Residents in France will find that sales of their primary residence in France is not subject to capital gains tax under a primary residence exemption.

In addition, if a secondary residence has been held for more than 30 years, or being sold to purchase a primary residence under certain circumstances, it can also be exonerated from capital gains tax.

v) Dividends, Interest, and Investment income

A single flat-rate tax of 30% can be applied on investment income such as interest and dividends, including both income tax and social charges. (Eg. €10000 x 30% = €3000 tax.)

Alternatively, the French taxpayer can choose to be taxed on dividend income at their applicable income tax rate after a 40% abatement is applied. (Eg. €10000 dividend income x 60% after abatement x 41% income tax rate = €2460 tax.)

Obviously the decision will depend on the total amount of the dividend and the applicable personal tax rate.

Wealth taxes in France

In 2018, France eliminated a general wealth tax on all financial assets, and replaced it with a new annual Impôt sur la Fortune Immobilière (IFI), which only applies to real estate properties.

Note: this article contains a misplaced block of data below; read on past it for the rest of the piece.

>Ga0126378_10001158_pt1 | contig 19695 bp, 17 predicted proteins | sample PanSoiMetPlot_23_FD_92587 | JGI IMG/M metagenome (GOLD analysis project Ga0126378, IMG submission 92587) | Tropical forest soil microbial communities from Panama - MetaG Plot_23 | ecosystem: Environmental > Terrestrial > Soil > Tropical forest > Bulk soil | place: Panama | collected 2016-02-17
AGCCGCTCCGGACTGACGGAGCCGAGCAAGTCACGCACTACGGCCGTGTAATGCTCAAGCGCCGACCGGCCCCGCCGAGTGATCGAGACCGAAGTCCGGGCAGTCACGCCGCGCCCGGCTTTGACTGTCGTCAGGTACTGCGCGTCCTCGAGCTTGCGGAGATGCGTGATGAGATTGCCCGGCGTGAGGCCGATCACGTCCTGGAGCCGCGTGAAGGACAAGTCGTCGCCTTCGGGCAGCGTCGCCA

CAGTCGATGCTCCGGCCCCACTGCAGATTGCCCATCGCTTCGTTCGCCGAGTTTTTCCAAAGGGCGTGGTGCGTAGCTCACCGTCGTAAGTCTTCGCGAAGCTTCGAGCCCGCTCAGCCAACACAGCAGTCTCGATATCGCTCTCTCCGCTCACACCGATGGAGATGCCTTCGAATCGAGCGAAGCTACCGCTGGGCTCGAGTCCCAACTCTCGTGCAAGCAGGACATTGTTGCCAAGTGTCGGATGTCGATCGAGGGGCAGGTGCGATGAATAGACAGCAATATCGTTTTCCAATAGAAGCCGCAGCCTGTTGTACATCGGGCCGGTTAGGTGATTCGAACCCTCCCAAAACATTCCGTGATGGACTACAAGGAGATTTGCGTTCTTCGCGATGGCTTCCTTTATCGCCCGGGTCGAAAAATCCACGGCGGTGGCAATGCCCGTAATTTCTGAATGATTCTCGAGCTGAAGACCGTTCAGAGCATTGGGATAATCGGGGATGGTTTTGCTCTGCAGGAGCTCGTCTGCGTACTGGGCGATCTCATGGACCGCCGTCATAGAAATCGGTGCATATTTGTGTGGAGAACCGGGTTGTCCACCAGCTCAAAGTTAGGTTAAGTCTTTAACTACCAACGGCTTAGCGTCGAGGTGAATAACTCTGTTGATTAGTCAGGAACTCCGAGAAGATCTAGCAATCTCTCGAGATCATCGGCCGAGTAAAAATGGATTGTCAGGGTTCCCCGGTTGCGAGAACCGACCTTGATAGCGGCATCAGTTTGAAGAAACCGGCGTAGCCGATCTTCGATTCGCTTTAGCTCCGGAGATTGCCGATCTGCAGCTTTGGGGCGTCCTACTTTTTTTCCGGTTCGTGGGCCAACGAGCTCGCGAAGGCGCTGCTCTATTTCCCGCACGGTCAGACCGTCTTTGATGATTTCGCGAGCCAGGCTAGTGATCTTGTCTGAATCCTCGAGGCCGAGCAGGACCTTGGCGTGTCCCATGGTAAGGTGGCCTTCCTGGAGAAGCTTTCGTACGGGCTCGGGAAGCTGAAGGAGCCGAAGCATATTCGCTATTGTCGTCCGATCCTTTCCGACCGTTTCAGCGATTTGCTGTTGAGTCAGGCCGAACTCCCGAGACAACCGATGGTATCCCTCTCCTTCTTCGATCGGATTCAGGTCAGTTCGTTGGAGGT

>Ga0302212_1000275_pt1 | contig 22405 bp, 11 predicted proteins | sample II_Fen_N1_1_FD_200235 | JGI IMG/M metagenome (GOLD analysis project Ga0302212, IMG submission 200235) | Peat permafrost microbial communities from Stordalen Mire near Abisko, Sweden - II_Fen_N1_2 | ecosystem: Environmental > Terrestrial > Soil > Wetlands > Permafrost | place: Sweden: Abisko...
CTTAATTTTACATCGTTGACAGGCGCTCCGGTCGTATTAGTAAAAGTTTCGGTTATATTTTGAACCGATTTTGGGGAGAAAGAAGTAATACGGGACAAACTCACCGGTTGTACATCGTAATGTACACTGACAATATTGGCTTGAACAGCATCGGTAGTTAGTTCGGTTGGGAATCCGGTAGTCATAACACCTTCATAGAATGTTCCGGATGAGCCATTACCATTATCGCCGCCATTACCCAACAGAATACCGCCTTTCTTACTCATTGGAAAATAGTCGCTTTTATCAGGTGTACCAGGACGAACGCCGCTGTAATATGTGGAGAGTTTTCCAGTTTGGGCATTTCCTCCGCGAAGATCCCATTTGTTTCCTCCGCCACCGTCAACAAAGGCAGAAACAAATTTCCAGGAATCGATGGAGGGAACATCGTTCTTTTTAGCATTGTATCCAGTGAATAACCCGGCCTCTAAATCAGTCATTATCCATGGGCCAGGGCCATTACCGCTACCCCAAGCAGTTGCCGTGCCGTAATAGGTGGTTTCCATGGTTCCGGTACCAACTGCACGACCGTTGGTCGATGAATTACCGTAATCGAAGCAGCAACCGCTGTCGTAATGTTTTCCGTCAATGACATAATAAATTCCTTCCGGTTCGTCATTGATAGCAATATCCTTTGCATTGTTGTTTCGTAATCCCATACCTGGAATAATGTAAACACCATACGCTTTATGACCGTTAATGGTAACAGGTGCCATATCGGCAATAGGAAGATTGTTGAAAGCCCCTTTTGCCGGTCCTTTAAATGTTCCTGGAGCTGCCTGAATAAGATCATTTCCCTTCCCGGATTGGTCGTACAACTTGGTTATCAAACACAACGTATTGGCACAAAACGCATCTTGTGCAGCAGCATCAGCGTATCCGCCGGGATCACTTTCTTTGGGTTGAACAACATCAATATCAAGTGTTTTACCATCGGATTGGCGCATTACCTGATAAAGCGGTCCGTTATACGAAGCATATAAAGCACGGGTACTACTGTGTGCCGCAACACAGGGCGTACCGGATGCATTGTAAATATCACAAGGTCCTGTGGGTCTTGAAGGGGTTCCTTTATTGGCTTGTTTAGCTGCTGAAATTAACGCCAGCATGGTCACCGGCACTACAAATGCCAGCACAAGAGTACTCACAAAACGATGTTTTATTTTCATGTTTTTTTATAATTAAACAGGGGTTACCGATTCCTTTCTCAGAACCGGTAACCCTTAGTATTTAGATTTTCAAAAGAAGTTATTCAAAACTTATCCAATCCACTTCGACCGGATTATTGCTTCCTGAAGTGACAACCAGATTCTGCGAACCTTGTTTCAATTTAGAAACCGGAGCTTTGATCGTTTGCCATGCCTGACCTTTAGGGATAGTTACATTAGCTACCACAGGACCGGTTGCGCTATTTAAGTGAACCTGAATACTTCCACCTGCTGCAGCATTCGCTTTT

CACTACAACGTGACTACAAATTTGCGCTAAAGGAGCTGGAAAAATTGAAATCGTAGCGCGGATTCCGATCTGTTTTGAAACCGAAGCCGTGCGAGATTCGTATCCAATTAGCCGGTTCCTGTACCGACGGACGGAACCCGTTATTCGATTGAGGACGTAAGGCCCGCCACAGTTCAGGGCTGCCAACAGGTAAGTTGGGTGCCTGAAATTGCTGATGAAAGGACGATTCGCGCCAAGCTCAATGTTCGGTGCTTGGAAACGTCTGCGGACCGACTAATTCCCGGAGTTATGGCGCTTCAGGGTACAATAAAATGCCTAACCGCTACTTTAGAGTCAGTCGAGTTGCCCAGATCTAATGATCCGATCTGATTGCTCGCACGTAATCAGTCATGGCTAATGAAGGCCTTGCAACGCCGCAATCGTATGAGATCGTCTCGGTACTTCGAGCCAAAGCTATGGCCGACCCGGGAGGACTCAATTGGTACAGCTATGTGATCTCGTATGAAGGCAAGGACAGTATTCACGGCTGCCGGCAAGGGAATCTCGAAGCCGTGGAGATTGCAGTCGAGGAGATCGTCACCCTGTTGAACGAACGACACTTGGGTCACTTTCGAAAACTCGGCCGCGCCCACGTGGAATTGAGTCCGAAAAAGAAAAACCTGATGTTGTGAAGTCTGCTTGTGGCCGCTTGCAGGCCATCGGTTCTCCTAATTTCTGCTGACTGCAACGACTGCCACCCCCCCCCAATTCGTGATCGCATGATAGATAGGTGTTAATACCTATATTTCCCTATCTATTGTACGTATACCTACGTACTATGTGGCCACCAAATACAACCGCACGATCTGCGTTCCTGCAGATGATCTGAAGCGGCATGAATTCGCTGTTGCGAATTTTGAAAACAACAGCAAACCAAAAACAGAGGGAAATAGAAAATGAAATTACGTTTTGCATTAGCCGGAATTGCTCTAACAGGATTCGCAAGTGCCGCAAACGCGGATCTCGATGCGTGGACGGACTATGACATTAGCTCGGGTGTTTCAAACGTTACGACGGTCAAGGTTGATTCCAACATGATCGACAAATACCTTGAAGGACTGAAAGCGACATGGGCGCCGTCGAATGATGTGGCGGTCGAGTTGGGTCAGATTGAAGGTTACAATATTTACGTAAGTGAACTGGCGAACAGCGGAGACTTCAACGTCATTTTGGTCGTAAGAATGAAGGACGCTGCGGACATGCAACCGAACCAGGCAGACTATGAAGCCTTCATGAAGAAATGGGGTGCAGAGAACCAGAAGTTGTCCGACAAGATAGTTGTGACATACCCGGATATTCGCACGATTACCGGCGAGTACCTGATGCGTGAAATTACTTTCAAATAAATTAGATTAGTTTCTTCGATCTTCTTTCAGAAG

French residents are subject to the IFI when the net taxable value of their real estate assets is greater than €1.3 million. A 30% reduction applies to principal residences.

The wealth tax rates that currently apply are the following:

  • €800,000 to €1.3 million: 0.50%
  • €1.3 million to €2.57 million: 0.70%
  • €2.57 million to €5 million: 1%
  • €5 million to €10 million: 1.25%
  • €10 million+: 1.5%

As you can imagine, with high property prices and the cost of living in Paris, a relatively high proportion of Parisians could be subject to IFI.

A limit does apply however, with total wealth taxes capped at 75% of income, to account for cash-poor pensioners living in high-value homes.

Inheritances taxes

Inheritance tax, otherwise known as droits de succession (rights of succession) in France are notorious for being quite high. All worldwide assets are subject to French inheritance tax, and the general rate varies between 55-60%.

There are however tax-free allowances for certain heirs:

  • €100,000 for a child, father or mother
  • €15,932 for a brother or sister
  • €7,967 for a nephew or niece